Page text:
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ZFIN ID: ZDB-PUB-180704-9
Cell Identity Switching Regulated by Retinoic Acid Signaling Maintains Homogeneous Segments in the Hindbrain
Addison, M., Xu, Q., Cayuso, J., Wilkinson, D.G.
Date: 2018
Source: Developmental Cell   45: 606-620.e3 (Journal)
Registered Authors: Mas, Jordi Cayuso, Wilkinson, David, Xu, Qiling
Keywords: boundary formation, cell identity switching, cell intermingling, cell segregation, community effect, cyp26, egr2, hindbrain segmentation, regional identity, retinoic acid
MeSH Terms:
  • Animals
  • Antineoplastic Agents/pharmacology
  • Body Patterning/drug effects*
  • Cell Lineage/drug effects*
  • Cellular Reprogramming
  • Embryo, Nonmammalian/cytology
  • Embryo, Nonmammalian/physiology*
  • Gene Expression Regulation, Developmental/drug effects
  • Neural Crest/cytology
  • Neural Crest/physiology
  • Rhombencephalon/cytology
  • Rhombencephalon/drug effects
  • Rhombencephalon/physiology*
  • Signal Transduction
  • Tretinoin/pharmacology*
  • Zebrafish/growth & development
  • Zebrafish/physiology*
  • Zebrafish Proteins/genetics
  • Zebrafish Proteins/metabolism*
PubMed: 29731343 Full text @ Dev. Cell
FIGURES
ABSTRACT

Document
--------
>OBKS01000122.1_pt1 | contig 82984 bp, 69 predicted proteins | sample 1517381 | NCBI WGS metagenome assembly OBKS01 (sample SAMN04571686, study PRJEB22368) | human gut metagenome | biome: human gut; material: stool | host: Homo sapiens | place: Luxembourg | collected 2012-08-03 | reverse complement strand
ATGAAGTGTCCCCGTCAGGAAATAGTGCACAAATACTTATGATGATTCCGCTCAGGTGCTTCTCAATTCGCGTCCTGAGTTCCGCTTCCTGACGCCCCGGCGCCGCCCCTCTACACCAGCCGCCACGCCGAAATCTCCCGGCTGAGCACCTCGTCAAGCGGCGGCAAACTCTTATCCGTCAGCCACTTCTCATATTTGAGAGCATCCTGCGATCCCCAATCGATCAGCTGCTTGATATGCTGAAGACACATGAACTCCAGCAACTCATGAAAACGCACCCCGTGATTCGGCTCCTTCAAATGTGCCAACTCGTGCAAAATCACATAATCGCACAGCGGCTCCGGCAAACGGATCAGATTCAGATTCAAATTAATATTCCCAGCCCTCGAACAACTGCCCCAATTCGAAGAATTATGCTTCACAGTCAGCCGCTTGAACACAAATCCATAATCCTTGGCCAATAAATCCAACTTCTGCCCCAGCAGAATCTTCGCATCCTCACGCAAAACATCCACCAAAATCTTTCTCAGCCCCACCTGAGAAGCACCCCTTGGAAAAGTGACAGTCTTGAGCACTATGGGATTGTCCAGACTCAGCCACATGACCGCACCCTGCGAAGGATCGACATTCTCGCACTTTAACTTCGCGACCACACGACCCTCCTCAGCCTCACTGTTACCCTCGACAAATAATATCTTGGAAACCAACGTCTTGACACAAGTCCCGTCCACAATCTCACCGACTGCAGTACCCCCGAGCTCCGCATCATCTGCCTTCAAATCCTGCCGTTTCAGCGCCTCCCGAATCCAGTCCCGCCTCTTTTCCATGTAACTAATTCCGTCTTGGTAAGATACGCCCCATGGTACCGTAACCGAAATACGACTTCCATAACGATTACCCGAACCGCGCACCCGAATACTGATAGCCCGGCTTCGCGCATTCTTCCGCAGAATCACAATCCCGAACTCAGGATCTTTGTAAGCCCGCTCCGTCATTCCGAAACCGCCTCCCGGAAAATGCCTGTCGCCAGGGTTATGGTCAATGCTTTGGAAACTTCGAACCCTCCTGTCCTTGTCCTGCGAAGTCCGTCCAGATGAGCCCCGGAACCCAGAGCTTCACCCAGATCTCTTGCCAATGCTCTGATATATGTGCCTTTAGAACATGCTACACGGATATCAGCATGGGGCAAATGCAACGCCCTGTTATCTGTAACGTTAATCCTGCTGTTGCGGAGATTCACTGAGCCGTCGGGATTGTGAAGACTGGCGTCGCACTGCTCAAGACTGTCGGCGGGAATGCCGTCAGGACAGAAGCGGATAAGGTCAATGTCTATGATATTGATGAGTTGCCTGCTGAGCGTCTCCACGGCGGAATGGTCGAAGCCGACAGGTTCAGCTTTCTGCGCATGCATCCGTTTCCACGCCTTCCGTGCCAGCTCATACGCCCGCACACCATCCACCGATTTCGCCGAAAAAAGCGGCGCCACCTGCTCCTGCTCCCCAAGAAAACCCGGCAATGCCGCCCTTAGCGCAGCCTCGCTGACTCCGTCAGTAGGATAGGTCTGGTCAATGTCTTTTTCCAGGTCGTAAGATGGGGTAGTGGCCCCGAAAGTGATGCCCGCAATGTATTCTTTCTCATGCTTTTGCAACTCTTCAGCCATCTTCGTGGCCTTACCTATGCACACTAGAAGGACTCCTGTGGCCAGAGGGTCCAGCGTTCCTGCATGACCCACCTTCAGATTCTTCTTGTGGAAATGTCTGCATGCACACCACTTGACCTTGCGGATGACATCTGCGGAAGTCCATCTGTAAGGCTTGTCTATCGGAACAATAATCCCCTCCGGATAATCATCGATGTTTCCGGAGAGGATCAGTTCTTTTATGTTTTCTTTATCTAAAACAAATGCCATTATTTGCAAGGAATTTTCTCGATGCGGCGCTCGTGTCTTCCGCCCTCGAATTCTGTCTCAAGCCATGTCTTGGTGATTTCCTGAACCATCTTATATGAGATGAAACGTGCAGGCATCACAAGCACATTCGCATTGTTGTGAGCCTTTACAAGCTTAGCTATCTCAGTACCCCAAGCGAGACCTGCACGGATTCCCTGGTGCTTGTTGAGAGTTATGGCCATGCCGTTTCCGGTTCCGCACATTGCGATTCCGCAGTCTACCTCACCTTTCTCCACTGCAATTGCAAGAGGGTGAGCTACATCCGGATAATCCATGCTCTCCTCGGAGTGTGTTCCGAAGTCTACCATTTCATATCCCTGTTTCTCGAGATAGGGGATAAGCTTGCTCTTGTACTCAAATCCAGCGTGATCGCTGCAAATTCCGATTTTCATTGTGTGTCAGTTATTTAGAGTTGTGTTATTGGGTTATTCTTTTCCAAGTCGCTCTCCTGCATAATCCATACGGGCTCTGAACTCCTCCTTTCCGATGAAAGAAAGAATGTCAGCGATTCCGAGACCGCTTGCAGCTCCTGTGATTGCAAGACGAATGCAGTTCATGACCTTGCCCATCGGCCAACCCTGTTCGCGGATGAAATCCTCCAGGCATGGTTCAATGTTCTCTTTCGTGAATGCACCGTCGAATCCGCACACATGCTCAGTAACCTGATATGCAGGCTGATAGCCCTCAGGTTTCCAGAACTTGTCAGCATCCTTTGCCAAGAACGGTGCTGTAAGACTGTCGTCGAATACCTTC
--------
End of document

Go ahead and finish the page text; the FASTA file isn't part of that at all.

The patterning of tissues to form subdivisions with distinct and homogeneous regional identity is potentially disrupted by cell intermingling. Transplantation studies suggest that homogeneous segmental identity in the hindbrain is maintained by identity switching of cells that intermingle into another segment. We show that switching occurs during normal development and is mediated by feedback between segment identity and the retinoic acid degrading enzymes, cyp26b1 and cyp26c1. egr2, which specifies the segmental identity of rhombomeres r3 and r5, underlies the lower expression level of cyp26b1 and cyp26c1 in r3 and r5 compared with r2, r4, and r6. Consequently, r3 or r5 cells that intermingle into adjacent segments encounter cells with higher cyp26b1/c1 expression, which we find is required for downregulation of egr2b expression. Furthermore, egr2b expression is regulated in r2, r4, and r6 by non-autonomous mechanisms that depend upon the number of neighbors that express egr2b. These findings reveal that a community regulation of retinoid signaling maintains homogeneous segmental identity.
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